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is it heat that causes manifold to crack or vibrations?

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Just looked at my Esprit after thinking about things.

We all have issues with the manifold cracking, it struck me that the exhaust on most cars is fitted on with rubber hangers, the reason being so that the exhaust is not solid and does not transmit the vibrations to the manifold and crack it. The Esprit exhaust is very solid, even though it does have a small rubber fitting according to the parts manual, is this what may be causing the cracks? as the vibrations would appear to be trasnmitted all the way through to the manifold.

I know a few owners have fitted stainless steel manifolds, but have also had splits etc appear. So this could well be the same issue.

Anyone have any ideas or am I talking pooh?

Chris

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My theory is a combination of heat and having to support too much weight from the turbo and a big part of the rest of the exhaust system....

Edited by lotus4s

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I always thought they had put it down to the fact that the road wheel sprays water on the hot manifold when its raining causing it to crack...

But probably just a theory that has floating about for a while, the turbo option sounds ok but n/a esprits suffer the same problem aswell,

Not that the manifolds where casted 100% either, Regards danny

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Manifolds on every car are bolted directly to the cylinder head, the Esprit is no different in this respect.

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Most cars have the final parts of the exhaust hung from the body of the car, the Esprit hangs from the gearbox cradle, which is bolted securely to the engine, so the only movement is that which is allowed by those rubber mounts you refer to. With most cars the engine would move a lot relative to the car, and that's why their exhausts need more compliant mountings.

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Thanks Andy,

That would explian why it does not move, as you say other cars are mounted on rubbers, your explanation makes sense.

Ta

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Hi Chris

Not sure if he actually did it, but when Dave Freeman was installing his S/S manifold he was going to have a flexi joint added for this very reason.

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Chris,

It is worth checking the condition of those rubbers which hang the exhaust from the gearbox cradle as Sparky and I have found a couple in the past where the rubber was separating from the plates which hold the mounting screws. That would definitely cause excessive movement.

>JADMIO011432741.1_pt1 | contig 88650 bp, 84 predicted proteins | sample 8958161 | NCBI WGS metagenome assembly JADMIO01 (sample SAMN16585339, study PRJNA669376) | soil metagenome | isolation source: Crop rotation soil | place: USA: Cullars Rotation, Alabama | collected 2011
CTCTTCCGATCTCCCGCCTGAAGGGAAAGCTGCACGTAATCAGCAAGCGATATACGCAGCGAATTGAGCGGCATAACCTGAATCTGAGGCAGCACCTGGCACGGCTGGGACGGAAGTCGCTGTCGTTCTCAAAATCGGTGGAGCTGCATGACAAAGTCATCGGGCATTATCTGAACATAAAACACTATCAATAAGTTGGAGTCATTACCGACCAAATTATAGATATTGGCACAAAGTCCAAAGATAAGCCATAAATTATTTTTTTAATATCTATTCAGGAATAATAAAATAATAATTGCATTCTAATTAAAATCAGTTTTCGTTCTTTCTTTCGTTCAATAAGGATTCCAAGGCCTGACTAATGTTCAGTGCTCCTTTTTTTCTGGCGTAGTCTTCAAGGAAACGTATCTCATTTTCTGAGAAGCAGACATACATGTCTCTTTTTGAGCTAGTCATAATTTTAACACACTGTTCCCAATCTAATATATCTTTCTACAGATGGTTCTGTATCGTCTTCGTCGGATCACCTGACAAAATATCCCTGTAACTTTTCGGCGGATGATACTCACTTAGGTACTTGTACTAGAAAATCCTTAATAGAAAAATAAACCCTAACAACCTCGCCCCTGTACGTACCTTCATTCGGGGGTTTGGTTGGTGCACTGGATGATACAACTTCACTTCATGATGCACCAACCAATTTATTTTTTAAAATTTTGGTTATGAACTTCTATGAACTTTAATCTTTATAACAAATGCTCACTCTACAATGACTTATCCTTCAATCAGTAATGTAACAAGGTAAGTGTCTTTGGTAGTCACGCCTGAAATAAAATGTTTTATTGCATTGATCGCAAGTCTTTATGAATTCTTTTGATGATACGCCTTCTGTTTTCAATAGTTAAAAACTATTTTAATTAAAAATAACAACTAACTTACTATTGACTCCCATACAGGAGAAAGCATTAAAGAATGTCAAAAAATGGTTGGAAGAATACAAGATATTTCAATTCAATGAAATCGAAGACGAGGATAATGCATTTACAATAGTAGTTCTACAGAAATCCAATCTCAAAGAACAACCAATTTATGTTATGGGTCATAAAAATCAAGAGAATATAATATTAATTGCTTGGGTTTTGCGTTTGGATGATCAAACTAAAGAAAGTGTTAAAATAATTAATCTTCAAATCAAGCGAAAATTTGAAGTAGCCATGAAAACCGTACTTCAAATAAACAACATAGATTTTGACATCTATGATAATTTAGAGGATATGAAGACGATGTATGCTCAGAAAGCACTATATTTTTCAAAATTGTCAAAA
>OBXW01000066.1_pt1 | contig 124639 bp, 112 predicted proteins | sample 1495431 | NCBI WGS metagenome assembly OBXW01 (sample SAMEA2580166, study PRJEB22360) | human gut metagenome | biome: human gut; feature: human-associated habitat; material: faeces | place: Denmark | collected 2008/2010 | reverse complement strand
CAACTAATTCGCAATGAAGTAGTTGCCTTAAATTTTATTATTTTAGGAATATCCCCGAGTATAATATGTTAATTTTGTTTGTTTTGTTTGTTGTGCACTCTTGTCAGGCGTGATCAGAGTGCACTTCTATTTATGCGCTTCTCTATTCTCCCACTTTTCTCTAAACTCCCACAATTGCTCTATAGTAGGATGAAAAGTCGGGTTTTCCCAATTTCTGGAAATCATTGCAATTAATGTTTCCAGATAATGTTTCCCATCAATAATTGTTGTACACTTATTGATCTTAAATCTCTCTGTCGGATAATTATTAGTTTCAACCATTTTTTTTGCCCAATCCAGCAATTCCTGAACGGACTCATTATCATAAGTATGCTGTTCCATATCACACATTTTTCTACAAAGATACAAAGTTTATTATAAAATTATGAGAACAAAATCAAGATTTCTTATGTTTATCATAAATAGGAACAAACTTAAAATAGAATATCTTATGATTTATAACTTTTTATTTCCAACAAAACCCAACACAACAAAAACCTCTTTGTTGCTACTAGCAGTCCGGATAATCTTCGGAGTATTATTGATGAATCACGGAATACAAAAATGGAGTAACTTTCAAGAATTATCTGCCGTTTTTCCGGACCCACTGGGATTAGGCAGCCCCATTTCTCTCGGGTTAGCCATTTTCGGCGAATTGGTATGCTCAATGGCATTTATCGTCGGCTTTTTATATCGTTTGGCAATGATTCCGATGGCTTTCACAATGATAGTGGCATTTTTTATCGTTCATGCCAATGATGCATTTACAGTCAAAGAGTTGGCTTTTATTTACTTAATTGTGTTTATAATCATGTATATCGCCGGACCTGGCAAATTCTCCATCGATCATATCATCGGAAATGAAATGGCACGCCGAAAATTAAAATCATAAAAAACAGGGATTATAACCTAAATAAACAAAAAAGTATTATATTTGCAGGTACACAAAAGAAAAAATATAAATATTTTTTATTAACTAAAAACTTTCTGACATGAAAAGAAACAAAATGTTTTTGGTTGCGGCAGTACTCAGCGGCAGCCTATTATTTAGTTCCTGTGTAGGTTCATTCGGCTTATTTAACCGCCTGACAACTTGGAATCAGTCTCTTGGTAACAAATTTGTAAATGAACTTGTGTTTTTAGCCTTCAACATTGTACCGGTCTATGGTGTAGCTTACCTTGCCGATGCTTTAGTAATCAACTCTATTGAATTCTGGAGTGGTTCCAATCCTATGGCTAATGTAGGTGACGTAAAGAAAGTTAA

Edited by wookie

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FWIW - I'll pass on some hearsay, well beyond my understanding.

A while ago now I was speaking to a guy who makes SS exhausts and manifolds for competition use and he suggested that the problem was probably down to stresses given the different expansion characteristics of the head and manifold materials. We were talking about a straight six unit not a four, but he suggested that the head would grow in length by several mm when properly hot whereas a cast iron (or SS) manifold wouldn't. Since they are anchored together there are significant stresses around the locating points/bolts. In fact he reckoned that cast iron is better at dealing with these stresses than SS - though of course at a weight penalty. The grade of stainless that he had to use for competition manifolds meant they cost several £'000 and he reckoned even they would only survive so many heat cycles - not enough for the life of a normal road car.

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Ralph spoke to a colleague of his, and was told it's quite normal for manifolds to crack where they do, as Mike stated repeated expansion and contraction of material occurs. One thig to minimise this is t ensure the exhaust manifold studs are not tight in the holes of the manifold, thus the manifold can move relative to the head.

The coefficient of expansion of ali is grater than cast iron and stainless steel (AFAIK), however the head is kept cool whereas the manifold is only cooled passively by heat conduction to the head and be passing air (and occasionally water). So my guess is that the manifold expands a lot more than the surface of the head, so the holes (or slots) in the manifold need to accommodate that rather than the head expanding more.

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